Both Hamby and Hesson have since passed away, but their legacies live on in the evolution of WOW, which returned after a few years suffering the impact of Hamby and Hesson’s loss. “In 2006 nobody was stepping up to run the event,” Smith-Weymouth explains. “Barry had passed away, he wasn’t there to motivate the guys, they stopped holding regular meetings. The stoke for the event was there but nobody wanted to step up and run it, so I said, ‘I’ll do it.’ I did it on my own at that point. I ended up calling all the people who had been judges and tabulators and getting them to do it again. That’s when I met Marisol Godinez. Her Mermaid series triathlons took over and she and her partner ran it. We pulled together a group of volunteers from West Wind who were still up for doing the organization aspect of the event. In 2015, we did that. After that I told Marisol, ‘I can’t do it anymore. Find someone to help run it.’” 

That was when Zanville “stepped up and ran the whole thing” in 2018. “I showed up as a sponsor with a booth. She and Marisol worked together and put on a great event. Aylana was super excited about it, she’s got the energy, she and Marisol meshed and have carried it on.” 

Zanville brought Grace onboard and then this year, Kelly. Zanville met the WOW team’s newest member through the Santa Cruz Longboard Union, the same club that has been around since the ‘60s, now with more female representation and presence. 

As is clear from these four strong women spearheading it all, giving days, weeks, and months of their time despite busy careers, families and obligations to not just make the event happen, but make it global and make it mean something more than a one-day contest—the current incarnation of WOW is thriving.

Progressive Surfing

Women on Waves has grown beyond a one-day event in many ways, and it’s making waves in the Santa Cruz surf community. This past summer, Zanville created bright red-and-pink “WOW bracelets” to wear out in the lineup along with a surf event to launch the trend-with-a-purpose. This purpose ties in with WOW’s inclusive theme: wearing a bracelet is meant to show you are a safe person in the water, a friendly ally, so others can paddle over and say hi, make friends, create community. Another side to the bracelets is to do something about the sad reality of harassment and misogyny in surf lineups—a bracelet-wearer can be counted on for women experiencing negativity or harassment, someone to paddle over to for safety and help in getting out of any such situation. The bracelets, a solution to creating camaraderie where doubt would have previously existed, are beginning to appear on women in the waves. Some wear multiple bracelets at a time, handing them out to other women they meet while surfing.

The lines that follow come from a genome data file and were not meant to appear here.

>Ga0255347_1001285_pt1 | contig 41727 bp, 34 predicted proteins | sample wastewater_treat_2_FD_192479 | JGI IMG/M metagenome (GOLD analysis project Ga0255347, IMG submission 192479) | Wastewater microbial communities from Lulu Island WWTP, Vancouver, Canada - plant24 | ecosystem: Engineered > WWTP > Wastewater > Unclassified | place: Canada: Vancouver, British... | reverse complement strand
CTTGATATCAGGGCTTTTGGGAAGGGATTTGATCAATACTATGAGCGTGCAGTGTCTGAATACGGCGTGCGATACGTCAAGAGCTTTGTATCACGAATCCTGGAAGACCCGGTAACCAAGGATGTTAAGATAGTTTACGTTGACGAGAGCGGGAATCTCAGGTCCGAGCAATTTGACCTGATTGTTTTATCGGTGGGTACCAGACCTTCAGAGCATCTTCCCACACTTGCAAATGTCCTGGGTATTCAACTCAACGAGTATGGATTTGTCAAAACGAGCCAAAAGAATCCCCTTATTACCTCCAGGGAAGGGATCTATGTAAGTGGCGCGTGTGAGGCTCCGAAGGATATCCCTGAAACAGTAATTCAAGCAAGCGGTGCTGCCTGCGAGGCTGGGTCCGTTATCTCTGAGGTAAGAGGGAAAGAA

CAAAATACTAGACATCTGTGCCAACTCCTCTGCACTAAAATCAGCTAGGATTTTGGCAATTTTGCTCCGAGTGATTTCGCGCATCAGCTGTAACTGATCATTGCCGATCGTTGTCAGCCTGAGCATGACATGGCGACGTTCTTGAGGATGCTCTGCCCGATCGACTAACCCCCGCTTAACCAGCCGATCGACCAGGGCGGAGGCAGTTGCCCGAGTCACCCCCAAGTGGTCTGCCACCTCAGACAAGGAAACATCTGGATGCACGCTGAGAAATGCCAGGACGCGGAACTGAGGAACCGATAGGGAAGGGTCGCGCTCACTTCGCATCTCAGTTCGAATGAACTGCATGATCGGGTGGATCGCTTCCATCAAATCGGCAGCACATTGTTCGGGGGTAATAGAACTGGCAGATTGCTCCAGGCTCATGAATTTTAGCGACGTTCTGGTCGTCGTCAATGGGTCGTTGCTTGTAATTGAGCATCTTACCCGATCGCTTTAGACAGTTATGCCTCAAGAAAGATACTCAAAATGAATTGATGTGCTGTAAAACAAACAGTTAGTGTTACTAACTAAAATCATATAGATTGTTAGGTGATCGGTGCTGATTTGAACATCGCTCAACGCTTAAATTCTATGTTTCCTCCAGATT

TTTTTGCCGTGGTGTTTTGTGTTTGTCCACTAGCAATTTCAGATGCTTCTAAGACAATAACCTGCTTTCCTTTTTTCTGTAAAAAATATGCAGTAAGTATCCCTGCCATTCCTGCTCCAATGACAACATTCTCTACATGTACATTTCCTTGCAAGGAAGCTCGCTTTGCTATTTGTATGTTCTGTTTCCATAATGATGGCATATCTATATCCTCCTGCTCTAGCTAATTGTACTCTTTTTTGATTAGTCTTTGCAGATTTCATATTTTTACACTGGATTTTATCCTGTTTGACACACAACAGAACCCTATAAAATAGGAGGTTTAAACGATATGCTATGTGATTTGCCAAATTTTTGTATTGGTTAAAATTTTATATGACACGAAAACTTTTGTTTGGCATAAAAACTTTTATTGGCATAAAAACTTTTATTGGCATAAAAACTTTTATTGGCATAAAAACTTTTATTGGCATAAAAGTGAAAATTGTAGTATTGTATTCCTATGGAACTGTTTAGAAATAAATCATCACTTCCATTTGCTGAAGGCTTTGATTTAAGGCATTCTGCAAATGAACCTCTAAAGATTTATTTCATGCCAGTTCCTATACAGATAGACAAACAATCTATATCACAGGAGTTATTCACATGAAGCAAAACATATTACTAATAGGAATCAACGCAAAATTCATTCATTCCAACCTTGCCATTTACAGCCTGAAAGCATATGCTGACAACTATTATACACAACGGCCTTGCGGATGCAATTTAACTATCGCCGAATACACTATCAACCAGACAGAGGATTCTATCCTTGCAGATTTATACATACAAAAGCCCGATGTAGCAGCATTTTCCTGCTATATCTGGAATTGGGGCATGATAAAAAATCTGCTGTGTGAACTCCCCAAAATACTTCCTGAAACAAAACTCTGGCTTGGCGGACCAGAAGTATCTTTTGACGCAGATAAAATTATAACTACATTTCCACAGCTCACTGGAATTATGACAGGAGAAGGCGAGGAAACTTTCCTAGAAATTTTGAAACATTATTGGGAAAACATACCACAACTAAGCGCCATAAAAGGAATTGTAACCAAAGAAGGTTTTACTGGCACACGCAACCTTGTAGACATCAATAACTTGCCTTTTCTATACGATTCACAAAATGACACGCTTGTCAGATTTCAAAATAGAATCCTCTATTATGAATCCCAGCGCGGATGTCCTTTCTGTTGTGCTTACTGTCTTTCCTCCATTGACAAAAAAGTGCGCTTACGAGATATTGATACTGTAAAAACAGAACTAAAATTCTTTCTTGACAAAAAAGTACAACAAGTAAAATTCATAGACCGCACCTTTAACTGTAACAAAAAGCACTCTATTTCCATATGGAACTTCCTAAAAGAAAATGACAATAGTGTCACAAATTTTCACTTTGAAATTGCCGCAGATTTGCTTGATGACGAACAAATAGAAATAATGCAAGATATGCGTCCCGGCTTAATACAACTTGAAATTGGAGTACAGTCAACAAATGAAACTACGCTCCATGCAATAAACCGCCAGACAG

On another recent dawn patrol weekend morning, bracelets peppered the lineup with bright, colorful flashes as wrists speed-blurred by. Probably not coincidentally, nearly the entire lineup for over an hour was also nearly entirely comprised of Dawn Patrol surfboards. 

It wouldn’t be a spontaneous bracelet morning without Carl Gooding, a home/garage-based shaper in the area, who recalls his eldest daughter Anna surfing in Women on Waves as one of the ways he connected with Godinez, whose artistic custom boards he shapes. “They asked if I’d make a board [for WOW],” he says. Dawn Patrol has contributed a longboard annually to raffle off at the contest since 2015.

“This is me paying it back and paying it forward,” he says, as we switch boards in the lineup so that I can try out a green longboard he recently shaped. “Surfing has given me a lot and [shaping a board for Women on Waves] is me giving back.”

Smith-Weymouth, who was instrumental in starting WOW, sees how all the hard work of volunteers, sponsors and other allies over many years is starting to pay off. “I’m seeing younger women doing exactly what I’ve wanted to do, and at that point in time didn’t have the energy to put into it,” she says. “They’re doing it. It’s fantastic. I had a feeling of letting down the community when I left the business, then coming back to various surf contests around town, meeting fantastic women who are into promoting women’s surfing, getting brown and black girls into the water, doing the things I wanted to, that evolved anyway. We planted the seed in getting focused on women in the water and shops that carry women’s wetsuits, catering to women that were more than just having girls’ stuff in a corner in the back. Not only are we focusing on women in the water, but diversity and inclusion as well. I feel good about the stuff we did in the late ’90s and early 2000s, that it’s come this far.”

Now that this year’s big day is coming up fast, I’m excited but nervous, just as Takaoka said she felt when she first started doing WOW. I have been “training” between first-grade and preschool drop-offs, work, pickups, and the second shift of parenting as the sun goes down, driving to Capitola for dawn patrols and at odd hours with the blue-and-yellow noserider Gooding’s daughter lent me for the contest strapped atop my Mini Cooper. I decided to take the competition seriously, because I tend to shrug things off to stave away the notion of failure. But at Women on Waves, as I’ve learned from hearing these stories and telling them, failure is an impossibility.


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Liza Monroy
Liza Monroy
Liza Monroy is the author of the essay collection Seeing As Your Shoes Are Soon To Be On Fire, the memoir The Marriage Act, and Mexican High, a novel. Her work has appeared in The New York Times, LA Times, Washington Post, O, Longreads, and Marie Claire, among other publications. She loves living in downtown Santa Cruz.